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1985 by Catherine Millard

“Church of the Presidents” 
(St. John’s Church on Lafayette Square)

Across from the White House on “H” Street, N.W., stands St. John’s Church on Lafayette Square. Designed in the Greek Revival style by Benjamin Henry Latrobe, one of the architects of the Capitol and foremost architect of his time, this regal little church with its two gilded domes shining in the sun, began its long career of worship services on October 27, 1816. Since its inception, every President of the United States has worshipped the Lord here, some on a more regular basis than others. President Chester Arthur met his wife in this setting. She was a member of the church, and sang in its choir. Here they were married on October 25, 1859, by the Reverend Dr. Pyne, Rector of St. John’s. After her death, President Arthur gave a beautiful stained glass window entitled “The Resurrection Window” to the church, in loving memory of his wife, Ellen Lewis Herndon Arthur. It faces Lafayette Square and the White House north windows.

Everything within St. John’s extols the beauty and glory of God, from its graceful ceilings above, to the symbolic windows which capture great truths of our Christian faith. Above the main altar, a stained glass window shows Christ and his apostles partaking in their last supper together before His crucifixion and triumphant resurrection from the dead. It was designed by Madame Veuve Lorin, curator of stained glass windows at Chartres Cathedral, France.

St. John’s Orphanage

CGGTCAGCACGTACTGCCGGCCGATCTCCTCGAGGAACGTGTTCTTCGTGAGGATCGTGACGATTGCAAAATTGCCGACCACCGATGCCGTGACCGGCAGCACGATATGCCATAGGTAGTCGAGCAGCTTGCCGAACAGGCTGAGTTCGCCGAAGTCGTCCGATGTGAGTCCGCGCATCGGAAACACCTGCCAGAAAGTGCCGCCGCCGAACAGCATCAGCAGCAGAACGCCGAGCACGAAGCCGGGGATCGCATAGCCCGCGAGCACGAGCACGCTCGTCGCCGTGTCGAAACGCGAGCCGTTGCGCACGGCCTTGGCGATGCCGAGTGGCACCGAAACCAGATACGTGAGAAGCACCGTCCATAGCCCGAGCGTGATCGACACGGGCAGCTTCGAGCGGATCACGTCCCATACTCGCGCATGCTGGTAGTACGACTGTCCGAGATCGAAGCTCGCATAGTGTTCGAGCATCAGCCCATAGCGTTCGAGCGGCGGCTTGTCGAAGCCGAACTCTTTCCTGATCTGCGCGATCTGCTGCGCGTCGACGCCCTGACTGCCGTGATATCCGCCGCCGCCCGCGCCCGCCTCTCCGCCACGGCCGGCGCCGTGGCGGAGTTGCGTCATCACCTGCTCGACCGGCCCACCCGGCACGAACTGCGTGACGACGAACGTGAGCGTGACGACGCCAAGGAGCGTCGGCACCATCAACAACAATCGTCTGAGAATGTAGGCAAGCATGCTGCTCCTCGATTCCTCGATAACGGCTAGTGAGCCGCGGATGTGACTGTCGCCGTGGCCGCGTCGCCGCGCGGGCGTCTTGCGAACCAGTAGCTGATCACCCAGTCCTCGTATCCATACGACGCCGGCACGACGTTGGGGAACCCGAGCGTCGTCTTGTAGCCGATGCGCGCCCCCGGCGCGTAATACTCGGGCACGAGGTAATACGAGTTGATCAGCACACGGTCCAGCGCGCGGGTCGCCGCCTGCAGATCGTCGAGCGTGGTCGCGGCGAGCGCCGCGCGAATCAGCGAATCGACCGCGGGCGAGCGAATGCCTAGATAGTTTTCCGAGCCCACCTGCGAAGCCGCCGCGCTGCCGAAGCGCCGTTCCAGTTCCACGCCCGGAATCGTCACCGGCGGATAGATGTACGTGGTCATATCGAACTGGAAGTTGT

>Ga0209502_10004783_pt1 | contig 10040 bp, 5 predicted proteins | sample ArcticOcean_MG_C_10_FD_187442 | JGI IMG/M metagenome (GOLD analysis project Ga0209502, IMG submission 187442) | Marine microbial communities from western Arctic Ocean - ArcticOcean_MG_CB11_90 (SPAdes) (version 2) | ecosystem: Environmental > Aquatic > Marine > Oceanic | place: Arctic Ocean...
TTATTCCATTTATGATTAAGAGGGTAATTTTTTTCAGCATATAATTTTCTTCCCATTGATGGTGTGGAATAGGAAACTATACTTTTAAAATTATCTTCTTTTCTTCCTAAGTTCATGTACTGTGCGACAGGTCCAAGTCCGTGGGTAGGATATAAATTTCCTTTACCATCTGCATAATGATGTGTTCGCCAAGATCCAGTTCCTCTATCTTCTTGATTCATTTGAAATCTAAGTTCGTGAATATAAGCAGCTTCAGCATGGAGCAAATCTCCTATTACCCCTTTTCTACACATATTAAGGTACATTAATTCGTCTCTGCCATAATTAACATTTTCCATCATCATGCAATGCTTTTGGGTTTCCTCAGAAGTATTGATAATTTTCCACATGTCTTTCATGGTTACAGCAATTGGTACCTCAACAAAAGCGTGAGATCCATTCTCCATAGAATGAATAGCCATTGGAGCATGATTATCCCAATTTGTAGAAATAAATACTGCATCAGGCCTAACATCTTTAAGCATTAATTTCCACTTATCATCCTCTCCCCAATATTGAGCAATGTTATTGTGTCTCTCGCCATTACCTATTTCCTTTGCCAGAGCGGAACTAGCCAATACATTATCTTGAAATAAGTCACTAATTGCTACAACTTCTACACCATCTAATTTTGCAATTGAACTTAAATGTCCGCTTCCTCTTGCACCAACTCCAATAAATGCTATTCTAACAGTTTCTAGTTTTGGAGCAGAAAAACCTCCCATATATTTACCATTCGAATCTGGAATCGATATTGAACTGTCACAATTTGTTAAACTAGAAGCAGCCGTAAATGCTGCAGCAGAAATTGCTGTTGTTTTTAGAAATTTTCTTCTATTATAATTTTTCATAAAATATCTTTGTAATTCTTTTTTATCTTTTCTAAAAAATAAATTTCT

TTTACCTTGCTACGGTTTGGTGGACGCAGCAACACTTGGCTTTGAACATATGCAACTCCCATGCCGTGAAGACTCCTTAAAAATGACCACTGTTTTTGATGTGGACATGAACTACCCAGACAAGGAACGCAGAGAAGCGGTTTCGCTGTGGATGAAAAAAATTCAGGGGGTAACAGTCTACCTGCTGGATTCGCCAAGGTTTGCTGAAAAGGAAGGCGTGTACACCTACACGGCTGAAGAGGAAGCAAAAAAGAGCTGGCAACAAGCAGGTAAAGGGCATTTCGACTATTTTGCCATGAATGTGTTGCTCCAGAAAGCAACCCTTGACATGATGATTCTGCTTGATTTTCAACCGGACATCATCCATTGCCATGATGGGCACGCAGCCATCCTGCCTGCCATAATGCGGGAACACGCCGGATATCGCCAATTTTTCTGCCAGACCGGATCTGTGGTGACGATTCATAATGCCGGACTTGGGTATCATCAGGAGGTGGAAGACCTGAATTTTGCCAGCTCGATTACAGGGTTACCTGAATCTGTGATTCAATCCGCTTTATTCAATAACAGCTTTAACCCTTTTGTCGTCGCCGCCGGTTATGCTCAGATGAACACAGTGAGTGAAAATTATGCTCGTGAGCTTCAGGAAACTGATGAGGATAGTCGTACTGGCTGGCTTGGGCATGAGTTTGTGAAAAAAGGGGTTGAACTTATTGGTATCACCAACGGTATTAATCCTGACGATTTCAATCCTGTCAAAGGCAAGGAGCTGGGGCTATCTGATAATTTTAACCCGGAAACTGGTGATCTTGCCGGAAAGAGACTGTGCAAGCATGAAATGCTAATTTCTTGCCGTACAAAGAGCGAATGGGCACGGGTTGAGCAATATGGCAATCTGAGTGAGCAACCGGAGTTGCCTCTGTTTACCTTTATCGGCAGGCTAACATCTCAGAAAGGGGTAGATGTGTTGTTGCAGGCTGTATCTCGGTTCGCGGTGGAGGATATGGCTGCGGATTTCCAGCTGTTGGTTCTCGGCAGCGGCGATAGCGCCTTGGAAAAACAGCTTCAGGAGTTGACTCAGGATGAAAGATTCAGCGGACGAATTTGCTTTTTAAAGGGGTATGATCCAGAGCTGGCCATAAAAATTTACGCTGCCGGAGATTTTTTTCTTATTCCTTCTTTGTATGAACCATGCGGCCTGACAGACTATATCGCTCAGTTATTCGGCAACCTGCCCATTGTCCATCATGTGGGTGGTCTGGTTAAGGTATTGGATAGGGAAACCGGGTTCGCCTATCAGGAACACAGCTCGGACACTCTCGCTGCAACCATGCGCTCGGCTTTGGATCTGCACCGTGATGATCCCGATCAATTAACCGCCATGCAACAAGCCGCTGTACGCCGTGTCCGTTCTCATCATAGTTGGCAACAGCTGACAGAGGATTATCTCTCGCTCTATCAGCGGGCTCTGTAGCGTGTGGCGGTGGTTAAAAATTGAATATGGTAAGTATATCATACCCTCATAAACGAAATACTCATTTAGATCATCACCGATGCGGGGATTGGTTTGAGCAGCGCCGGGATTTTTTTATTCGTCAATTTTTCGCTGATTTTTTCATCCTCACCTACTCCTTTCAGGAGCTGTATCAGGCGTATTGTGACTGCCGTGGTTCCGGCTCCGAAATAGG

Toward the close of the Civil War, the church Orphanage Association of St. John’s Parish sprang up through the loving efforts of St. John’s Guild. A ruling of the Guild advised young women that: “One hour every day shall be devoted to the Lord…”

The original name of the orphanage was “St. John’s Hospital for Children.” It began with a small rented house on Pennsylvania Avenue, in November 1870. The ten beds were promptly filled. A group of five sisters, knows as the “Sisterhood of St. John,” soon came into being. Among these, was Sarah Williams Huntington, affectionately known as “Sister Sarah,” who welcomed the poor, sad, rejected and unwanted with open arms. Sister Sarah’s mode of operation was “simple living and high thinking.”

Records of the early years of this magnificent work of God are non-existent, Sister Sarah having dispensed with “her” children’s histories for fear that they would jeopardize otherwise promising futures.

A letter and accompanying photograph of the orphans, however, was presented to the President of the Ladies Guild by Mr. Irving M. Grey, Alumnus of the orphanage, in 1942. He states that many of the children “made good” in life, one of the boys becoming the Rector of a church in North Carolina. “For this,” continues the letter, “so many of us are mighty thankful.”

The following excerpted report by Sister Sarah gives an understanding of why she was so beloved, and deeply mourned at her death in 1917:

We might mention here another case, a most unpromising little waif, brought many years ago by the police, whom we feared to receive lest she should do more harm than receive good. The mother in jail, the most degraded of her class, what could be hoped for the child? But she seemed gradually to forget her old habits, became industrious and useful. At a suitable age she left us for a position which she filled most acceptably, spending her holidays at the orphanage; now the happy wife of an estimable farmer in her own comfortable home. We shudder to think where the little elf might have drifted, had no one held out to her a helping hand.

Now at a different location in our nation’s capital, and under different auspices, this ministry begun by the “Church of the Presidents” continues its work among children.

(Excerpted from, God’s Signature over the Nation’s Capital, 1985 by Catherine Millard.)

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